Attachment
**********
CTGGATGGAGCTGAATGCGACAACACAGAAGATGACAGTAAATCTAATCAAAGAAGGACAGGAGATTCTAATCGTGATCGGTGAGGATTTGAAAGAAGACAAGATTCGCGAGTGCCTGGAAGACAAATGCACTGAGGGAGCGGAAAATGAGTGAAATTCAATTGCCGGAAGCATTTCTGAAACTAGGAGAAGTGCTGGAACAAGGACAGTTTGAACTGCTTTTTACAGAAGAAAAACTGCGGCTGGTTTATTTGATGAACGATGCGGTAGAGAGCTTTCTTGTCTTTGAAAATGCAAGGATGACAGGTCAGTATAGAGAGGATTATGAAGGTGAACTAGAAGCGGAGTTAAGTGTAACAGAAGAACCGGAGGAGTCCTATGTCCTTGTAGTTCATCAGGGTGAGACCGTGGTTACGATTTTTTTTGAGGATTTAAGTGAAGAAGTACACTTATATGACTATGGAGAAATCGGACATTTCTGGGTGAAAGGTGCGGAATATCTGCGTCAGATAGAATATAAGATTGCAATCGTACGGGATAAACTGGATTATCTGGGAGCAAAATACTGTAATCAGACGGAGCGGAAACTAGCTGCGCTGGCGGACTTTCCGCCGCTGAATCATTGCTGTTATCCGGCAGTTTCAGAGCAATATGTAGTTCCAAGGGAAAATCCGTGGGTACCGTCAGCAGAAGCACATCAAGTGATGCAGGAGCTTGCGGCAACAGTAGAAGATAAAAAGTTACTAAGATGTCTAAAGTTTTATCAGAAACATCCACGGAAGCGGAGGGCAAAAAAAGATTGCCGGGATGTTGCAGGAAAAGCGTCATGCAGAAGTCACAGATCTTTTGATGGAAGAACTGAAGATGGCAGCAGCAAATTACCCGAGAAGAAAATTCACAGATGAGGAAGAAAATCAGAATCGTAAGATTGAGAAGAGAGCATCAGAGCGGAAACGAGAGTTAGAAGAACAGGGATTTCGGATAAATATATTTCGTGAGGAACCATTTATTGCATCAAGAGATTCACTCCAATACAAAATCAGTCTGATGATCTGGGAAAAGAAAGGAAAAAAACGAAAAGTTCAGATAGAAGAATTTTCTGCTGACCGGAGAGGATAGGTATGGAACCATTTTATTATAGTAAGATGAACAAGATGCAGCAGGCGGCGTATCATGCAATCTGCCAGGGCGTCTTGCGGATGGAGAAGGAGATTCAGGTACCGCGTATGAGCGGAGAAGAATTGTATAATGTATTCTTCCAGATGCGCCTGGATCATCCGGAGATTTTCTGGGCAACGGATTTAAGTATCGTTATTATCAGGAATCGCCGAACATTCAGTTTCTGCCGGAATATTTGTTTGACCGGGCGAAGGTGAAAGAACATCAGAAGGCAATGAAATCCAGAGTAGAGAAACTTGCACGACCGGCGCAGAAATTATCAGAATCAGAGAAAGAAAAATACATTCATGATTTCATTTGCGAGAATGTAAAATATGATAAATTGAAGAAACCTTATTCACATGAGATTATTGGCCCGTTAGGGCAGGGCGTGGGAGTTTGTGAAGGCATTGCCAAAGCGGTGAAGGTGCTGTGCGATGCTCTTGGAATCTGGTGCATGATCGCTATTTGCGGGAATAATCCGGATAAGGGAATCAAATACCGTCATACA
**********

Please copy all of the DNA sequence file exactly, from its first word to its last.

CTGGATGGAGCTGAATGCGACAACACAGAAGATGACAGTAAATCTAATCAAAGAAGGACAGGAGATTCTAATCGTGATCGGTGAGGATTTGAAAGAAGACAAGATTCGCGAGTGCCTGGAAGACAAATGCACTGAGGGAGCGGAAAATGAGTGAAATTCAATTGCCGGAAGCATTTCTGAAACTAGGAGAAGTGCTGGAACAAGGACAGTTTGAACTGCTTTTTACAGAAGAAAAACTGCGGCTGGTTTATTTGATGAACGATGCGGTAGAGAGCTTTCTTGTCTTTGAAAATGCAAGGATGACAGGTCAGTATAGAGAGGATTATGAAGGTGAACTAGAAGCGGAGTTAAGTGTAACAGAAGAACCGGAGGAGTCCTATGTCCTTGTAGTTCATCAGGGTGAGACCGTGGTTACGATTTTTTTTGAGGATTTAAGTGAAGAAGTACACTTATATGACTATGGAGAAATCGGACATTTCTGGGTGAAAGGTGCGGAATATCTGCGTCAGATAGAATATAAGATTGCAATCGTACGGGATAAACTGGATTATCTGGGAGCAAAATACTGTAATCAGACGGAGCGGAAACTAGCTGCGCTGGCGGACTTTCCGCCGCTGAATCATTGCTGTTATCCGGCAGTTTCAGAGCAATATGTAGTTCCAAGGGAAAATCCGTGGGTACCGTCAGCAGAAGCACATCAAGTGATGCAGGAGCTTGCGGCAACAGTAGAAGATAAAAAGTTACTAAGATGTCTAAAGTTTTATCAGAAACATCCACGGAAGCGGAGGGCAAAAAAAGATTGCCGGGATGTTGCAGGAAAAGCGTCATGCAGAAGTCACAGATCTTTTGATGGAAGAACTGAAGATGGCAGCAGCAAATTACCCGAGAAGAAAATTCACAGATGAGGAAGAAAATCAGAATCGTAAGATTGAGAAGAGAGCATCAGAGCGGAAACGAGAGTTAGAAGAACAGGGATTTCGGATAAATATATTTCGTGAGGAACCATTTATTGCATCAAGAGATTCACTCCAATACAAAATCAGTCTGATGATCTGGGAAAAGAAAGGAAAAAAACGAAAAGTTCAGATAGAAGAATTTTCTGCTGACCGGAGAGGATAGGTATGGAACCATTTTATTATAGTAAGATGAACAAGATGCAGCAGGCGGCGTATCATGCAATCTGCCAGGGCGTCTTGCGGATGGAGAAGGAGATTCAGGTACCGCGTATGAGCGGAGAAGAATTGTATAATGTATTCTTCCAGATGCGCCTGGATCATCCGGAGATTTTCTGGGCAACGGATTTAAGTATCGTTATTATCAGGAATCGCCGAACATTCAGTTTCTGCCGGAATATTTGTTTGACCGGGCGAAGGTGAAAGAACATCAGAAGGCAATGAAATCCAGAGTAGAGAAACTTGCACGACCGGCGCAGAAATTATCAGAATCAGAGAAAGAAAAATACATTCATGATTTCATTTGCGAGAATGTAAAATATGATAAATTGAAGAAACCTTATTCACATGAGATTATTGGCCCGTTAGGGCAGGGCGTGGGAGTTTGTGAAGGCATTGCCAAAGCGGTGAAGGTGCTGTGCGATGCTCTTGGAATCTGGTGCATGATCGCTATTTGCGGGAATAATCCGGATAAGGGAATCAAATACCGTCATACA